Precautionary principle: – The precautionary principle was put forward by Pieters and Van Cleeff (2009) which is an approach to deal with risk and responsibility issues in cloud computing. Pieters and Van Cleeff (2009) strongly argue that due to de-perimetersition of organizations ethics of consequences does not satisfy as consequences may not be foreseeable, their desirability may not be unambiguously assessable, and they cannot be directly ascribed to actions of a single person or a single organisation.”(Pieters 2009, p.13). The precautionary principle helps to prevent harm form consequences that are unforeseeable without delaying progress and innovation altogether.

Privacy: – Majority of companies that provide cloud services gathers sensitive personal information that is then kept in data centres in countries around the world. A major issue with the development and acceptance of cloud computing raises the question of how companies will address privacy issues (Nelson, 2009). Van de Hoven (2008) argued that although the concept of privacy is important it is still difficult to address this issue. In general it aims to limit access to specific types of personal data and prevent persons to acquire and use information about other persons.

There is still an ongoing debate concerning moral justification of a right to privacy but the actual reach of privacy protection remains unclear (Van de Hoven, 2008). In circumstances such as personal data stored in a cloud, vagueness about privacy can be extremely dangerous. This is because as data is stored locally, control over the data is transferred to the service providers. As a result of this, consumers then need to trust the cloud provider that sensitive personal information will not be disclosed.

Nevertheless, different service providers have their own opinions on privacy which then leaves the customers unsure with which services provider she or he is dealing. In the cloud various services can highly become challenging for example a hosted application for one company can be built on a development framework of another. This further suggests that for the consumers it will not always remain clear from what they can expect from service providers in the cloud associated with issues on privacy (Van de Hoven, 2008).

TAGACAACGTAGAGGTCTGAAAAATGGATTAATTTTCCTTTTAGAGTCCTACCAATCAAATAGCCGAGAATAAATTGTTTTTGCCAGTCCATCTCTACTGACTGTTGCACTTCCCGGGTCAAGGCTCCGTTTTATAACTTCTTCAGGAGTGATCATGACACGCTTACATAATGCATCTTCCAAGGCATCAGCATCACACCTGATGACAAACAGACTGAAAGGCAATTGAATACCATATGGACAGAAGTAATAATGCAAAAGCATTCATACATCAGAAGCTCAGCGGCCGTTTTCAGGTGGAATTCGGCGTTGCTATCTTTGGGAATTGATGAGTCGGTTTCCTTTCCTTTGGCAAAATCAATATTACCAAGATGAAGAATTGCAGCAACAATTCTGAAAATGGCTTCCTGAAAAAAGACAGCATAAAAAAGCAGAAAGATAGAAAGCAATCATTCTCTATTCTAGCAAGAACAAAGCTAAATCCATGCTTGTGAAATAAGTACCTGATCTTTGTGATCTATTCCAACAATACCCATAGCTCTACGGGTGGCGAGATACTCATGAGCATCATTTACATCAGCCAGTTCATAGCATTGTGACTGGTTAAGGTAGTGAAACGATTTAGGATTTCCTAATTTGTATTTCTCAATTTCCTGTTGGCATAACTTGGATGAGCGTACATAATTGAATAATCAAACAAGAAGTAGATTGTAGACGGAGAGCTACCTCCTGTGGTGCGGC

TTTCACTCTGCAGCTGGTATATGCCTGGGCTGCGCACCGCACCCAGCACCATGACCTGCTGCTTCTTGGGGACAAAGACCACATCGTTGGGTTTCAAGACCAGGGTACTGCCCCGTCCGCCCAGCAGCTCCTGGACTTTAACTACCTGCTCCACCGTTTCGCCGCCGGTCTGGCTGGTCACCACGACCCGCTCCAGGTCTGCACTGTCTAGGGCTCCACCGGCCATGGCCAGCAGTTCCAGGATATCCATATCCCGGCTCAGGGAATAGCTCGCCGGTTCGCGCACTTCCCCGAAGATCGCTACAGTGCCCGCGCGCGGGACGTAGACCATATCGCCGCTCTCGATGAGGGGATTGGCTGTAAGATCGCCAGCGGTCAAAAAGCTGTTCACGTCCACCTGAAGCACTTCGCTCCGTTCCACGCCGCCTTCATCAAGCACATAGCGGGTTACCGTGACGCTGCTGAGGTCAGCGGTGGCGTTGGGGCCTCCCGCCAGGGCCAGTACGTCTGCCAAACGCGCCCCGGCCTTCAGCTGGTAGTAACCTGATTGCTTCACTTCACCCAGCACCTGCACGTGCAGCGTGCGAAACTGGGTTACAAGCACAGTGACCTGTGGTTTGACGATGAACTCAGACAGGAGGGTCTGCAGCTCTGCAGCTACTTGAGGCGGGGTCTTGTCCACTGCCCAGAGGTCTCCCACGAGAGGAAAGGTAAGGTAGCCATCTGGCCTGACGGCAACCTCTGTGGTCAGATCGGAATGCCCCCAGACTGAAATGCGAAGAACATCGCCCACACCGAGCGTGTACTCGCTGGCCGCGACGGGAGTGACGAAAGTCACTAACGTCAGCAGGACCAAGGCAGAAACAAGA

Privacy across (cultural) borders:- There are various judgements on the issue of privacy which are further enhanced by cultural differences. Services and data-storage can be situated in various parts of the world. Therefore, users of cloud services will have to deal with the different cultures predominating certain locations.

Capurro (2005) describes further that privacy is affected by cultural differences.  Opposed to the Western orientation Eastern countries for example strongly highlights on the concept of community and “give privacy at least partly a negative connotation.”(p.46) “In a very general way we can say that the concept of privacy in the West is oriented towards the individual, while Eastern countries – and also other cultures like the African ones, for instance – stress the concept of community and give privacy at least partly a negative connotation.”(p.46). Moor (2004) argues that even though different cultures shares minimal sense of privacy, the lack of a internationally accepted rich sense increasingly prevents tough privacy protection on the internet.